It's not just about how many dollars we raise. That's kind of secondary to raising awareness and appreciation for the fact that these guys are putting their lives on the line for us.

Q. What kind of feedback have you gotten? Are there any stories of people that you hear about, people that have been affected by this program?

PHIL MICKELSON: Well, it's been neat for me to meet soldiers at many of the Tour events who come out to watch the golf or many veterans and just thank us for what we've been doing. I don't think that we'll ever be able to do enough, but it's fun to have some type of impact.

JOEL SCHUCHMANN: At this time we also have several presentations to make. The first will be from John Gonzalves, the president and founder of Homes For Our Troops.

JOHN GONZALVES: Phil, Amy, on behalf of Homes For Our Troops and the veterans we serve, and with the awareness that you guys have helped us raise in our efforts to build specially adapted homes for the severely disabled veterans, I'd like to present this to you. This was drawn by a Sergeant Peter Damon from the Massachusetts Army National Guard.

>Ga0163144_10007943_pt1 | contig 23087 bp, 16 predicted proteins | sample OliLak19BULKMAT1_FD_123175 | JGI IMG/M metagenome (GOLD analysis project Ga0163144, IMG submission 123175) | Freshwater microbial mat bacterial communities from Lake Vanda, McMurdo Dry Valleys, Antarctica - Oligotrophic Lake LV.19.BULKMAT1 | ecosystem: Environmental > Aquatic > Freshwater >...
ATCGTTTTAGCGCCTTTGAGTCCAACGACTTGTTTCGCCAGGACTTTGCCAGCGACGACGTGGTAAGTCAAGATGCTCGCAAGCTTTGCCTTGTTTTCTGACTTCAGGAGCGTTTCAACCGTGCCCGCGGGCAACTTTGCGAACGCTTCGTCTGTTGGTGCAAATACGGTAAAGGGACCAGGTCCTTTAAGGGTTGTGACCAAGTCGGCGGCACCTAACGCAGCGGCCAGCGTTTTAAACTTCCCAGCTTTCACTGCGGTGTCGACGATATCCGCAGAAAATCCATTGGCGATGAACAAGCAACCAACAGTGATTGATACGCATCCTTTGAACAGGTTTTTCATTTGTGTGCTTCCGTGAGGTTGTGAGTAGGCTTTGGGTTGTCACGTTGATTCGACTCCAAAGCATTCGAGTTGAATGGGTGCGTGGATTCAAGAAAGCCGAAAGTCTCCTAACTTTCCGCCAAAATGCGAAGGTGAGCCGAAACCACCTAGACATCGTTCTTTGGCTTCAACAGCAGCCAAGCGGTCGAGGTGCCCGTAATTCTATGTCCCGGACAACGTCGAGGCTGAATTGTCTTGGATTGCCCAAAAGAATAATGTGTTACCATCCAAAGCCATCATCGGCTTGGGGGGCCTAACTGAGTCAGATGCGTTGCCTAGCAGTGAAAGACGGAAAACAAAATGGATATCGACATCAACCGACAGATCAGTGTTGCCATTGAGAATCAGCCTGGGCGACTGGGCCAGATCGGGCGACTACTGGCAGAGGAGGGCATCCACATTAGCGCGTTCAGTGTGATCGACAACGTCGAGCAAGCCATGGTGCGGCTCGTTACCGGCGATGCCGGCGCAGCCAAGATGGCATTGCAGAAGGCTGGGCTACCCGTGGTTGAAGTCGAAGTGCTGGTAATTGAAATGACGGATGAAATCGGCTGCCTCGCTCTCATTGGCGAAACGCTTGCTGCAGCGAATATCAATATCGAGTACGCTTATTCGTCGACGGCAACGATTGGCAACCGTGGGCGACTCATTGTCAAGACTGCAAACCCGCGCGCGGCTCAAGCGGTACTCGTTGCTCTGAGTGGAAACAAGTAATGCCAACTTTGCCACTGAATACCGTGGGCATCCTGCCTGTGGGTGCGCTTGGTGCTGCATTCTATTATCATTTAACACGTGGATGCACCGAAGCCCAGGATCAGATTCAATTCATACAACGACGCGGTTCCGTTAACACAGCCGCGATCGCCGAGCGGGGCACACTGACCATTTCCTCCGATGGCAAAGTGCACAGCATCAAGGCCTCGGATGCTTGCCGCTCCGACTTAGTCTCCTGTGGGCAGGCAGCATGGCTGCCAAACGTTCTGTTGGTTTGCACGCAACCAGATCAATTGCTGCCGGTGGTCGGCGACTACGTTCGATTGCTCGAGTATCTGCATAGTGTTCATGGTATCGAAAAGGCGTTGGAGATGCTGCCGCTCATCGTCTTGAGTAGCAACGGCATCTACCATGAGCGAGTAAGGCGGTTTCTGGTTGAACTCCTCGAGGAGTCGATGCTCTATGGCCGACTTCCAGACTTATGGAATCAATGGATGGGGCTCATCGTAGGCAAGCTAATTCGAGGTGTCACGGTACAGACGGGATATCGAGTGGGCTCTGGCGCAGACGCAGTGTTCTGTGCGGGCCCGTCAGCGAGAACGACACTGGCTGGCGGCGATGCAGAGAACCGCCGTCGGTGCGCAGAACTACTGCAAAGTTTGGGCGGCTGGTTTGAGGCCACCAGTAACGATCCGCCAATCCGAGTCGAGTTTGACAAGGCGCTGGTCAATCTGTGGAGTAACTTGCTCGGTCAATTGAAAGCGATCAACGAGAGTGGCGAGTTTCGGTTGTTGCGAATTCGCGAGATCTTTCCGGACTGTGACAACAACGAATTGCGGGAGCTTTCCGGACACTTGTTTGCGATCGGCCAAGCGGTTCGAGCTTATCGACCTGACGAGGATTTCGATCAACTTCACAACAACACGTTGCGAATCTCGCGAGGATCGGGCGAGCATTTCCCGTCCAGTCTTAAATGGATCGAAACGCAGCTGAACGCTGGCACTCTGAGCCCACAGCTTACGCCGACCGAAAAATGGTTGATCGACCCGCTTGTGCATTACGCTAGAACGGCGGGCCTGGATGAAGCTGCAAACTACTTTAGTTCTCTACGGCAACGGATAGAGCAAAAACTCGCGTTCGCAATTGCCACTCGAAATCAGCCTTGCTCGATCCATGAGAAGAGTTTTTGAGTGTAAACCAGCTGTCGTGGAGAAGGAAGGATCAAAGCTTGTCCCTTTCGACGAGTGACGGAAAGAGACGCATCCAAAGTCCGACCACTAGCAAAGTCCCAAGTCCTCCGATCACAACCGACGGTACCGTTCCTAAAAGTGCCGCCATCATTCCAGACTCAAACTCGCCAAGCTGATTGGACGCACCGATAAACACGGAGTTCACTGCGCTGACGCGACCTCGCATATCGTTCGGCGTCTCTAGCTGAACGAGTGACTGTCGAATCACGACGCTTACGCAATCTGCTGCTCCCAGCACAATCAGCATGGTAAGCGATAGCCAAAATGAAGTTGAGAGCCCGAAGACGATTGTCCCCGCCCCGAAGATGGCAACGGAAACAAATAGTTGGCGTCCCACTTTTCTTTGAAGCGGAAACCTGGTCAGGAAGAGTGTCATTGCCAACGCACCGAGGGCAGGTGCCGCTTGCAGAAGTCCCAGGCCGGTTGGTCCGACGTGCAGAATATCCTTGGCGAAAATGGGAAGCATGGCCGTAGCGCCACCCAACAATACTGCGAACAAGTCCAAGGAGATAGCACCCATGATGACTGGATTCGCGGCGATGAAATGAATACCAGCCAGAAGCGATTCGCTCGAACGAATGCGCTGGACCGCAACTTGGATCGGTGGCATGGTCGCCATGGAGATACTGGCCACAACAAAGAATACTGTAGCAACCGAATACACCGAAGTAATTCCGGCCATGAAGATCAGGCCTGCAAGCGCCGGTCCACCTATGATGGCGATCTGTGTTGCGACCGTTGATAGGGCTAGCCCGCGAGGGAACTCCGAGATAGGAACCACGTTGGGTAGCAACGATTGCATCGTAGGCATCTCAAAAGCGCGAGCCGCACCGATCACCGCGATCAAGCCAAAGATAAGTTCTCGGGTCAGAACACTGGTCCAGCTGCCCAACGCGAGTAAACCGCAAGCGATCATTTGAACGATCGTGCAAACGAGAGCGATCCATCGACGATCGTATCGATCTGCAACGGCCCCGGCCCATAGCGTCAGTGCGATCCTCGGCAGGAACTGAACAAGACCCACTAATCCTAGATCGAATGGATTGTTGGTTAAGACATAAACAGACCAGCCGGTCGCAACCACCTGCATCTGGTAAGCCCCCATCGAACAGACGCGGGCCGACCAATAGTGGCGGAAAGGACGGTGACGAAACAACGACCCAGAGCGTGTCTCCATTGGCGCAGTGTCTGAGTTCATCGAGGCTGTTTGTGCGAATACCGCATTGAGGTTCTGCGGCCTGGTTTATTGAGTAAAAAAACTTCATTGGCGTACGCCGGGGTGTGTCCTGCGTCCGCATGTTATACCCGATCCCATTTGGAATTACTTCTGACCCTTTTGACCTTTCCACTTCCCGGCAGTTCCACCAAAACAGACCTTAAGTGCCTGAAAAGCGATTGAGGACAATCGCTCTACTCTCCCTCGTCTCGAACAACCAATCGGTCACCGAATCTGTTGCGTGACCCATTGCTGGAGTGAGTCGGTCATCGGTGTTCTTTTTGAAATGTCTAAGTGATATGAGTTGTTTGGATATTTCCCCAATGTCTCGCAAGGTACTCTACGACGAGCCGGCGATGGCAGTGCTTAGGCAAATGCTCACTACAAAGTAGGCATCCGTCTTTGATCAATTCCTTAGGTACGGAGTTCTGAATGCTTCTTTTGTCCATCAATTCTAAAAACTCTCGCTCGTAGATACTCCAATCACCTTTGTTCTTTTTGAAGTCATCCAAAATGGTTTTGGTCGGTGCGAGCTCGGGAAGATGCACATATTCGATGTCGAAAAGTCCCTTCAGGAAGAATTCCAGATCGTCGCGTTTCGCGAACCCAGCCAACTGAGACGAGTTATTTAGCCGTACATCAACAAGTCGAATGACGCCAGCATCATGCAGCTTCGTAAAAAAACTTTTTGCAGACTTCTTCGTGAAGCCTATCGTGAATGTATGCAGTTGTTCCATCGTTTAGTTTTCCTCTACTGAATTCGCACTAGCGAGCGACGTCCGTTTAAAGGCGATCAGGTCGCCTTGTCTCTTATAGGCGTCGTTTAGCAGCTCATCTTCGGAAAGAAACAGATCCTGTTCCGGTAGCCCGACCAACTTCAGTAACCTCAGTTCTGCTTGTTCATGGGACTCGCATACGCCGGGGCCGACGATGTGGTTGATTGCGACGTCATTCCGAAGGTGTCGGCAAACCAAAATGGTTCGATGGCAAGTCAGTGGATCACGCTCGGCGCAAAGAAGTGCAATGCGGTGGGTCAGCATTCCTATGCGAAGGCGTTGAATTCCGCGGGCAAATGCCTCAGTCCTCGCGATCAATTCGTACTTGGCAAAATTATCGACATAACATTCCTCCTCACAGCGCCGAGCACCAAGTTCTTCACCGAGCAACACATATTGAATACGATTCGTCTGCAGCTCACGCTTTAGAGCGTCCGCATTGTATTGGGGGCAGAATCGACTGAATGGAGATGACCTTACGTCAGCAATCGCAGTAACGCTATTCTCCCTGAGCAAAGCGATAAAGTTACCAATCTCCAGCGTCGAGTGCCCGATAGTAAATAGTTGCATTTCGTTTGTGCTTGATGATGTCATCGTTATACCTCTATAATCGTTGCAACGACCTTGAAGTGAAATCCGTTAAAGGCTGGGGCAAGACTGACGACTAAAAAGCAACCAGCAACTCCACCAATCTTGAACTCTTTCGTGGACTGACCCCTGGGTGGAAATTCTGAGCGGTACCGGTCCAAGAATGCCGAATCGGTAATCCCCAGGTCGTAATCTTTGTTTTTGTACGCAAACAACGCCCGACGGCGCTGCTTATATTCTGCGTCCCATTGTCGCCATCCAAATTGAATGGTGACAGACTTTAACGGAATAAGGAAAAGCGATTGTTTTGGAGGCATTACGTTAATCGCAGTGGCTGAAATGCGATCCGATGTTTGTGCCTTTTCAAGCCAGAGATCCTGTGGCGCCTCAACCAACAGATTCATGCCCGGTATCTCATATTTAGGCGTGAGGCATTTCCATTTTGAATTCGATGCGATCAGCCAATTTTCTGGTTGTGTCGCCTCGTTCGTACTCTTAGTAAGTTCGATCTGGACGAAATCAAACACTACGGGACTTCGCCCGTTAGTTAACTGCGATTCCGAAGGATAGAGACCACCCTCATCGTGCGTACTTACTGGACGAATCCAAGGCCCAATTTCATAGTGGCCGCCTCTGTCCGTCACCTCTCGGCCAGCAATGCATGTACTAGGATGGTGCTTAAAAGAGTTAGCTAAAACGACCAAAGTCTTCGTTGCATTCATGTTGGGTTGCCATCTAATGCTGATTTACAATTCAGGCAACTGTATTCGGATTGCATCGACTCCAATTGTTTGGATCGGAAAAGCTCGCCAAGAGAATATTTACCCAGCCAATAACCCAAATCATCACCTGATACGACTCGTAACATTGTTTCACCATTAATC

Peter was changing a helicopter tire when it exploded and he lost both of his arms. This was drawn by Peter using his prosthetic arms, and we'd like to present this to you.

Thank you so much for helping us raise the awareness we need, and because of efforts that you've put forth, we got letters from a lot of your fans that are just so proud of what you're doing, and because of those efforts we have been able to add a lot more families that you're going to be able to help.


JOEL SCHUCHMANN: Secondly, Colonel John Carney of the Special Operations Forces Foundation. He has been involved with the foundation since its inception in 1980.

COL. JOHN CARNEY: This says, "To Phil Mickelson for the Spirit of the Warrior Award 2006, from the men and women and families of the Special Operations," and a letter from General Doug Brown, who says, "You are always below par with us in Special Operations."

This weapon was sent from Afghanistan. It's a Jezar, an 1813 flintlock rifle, that was purchased by special forces troops up north of Kabul, and it was a real special operation getting it back here. But I have a letter so you can take it anywhere you want that said it's antique.

On behalf of the -- now we have over 500 children to educate, and with your help over the last few years, we feel confident we're going to get that done. Next year we've got 106 going to college, and three of those children are here with us today that you met earlier. We're all making a difference.

JOEL SCHUCHMANN: Thank you very much for attending this afternoon's press conference.

End of FastScripts.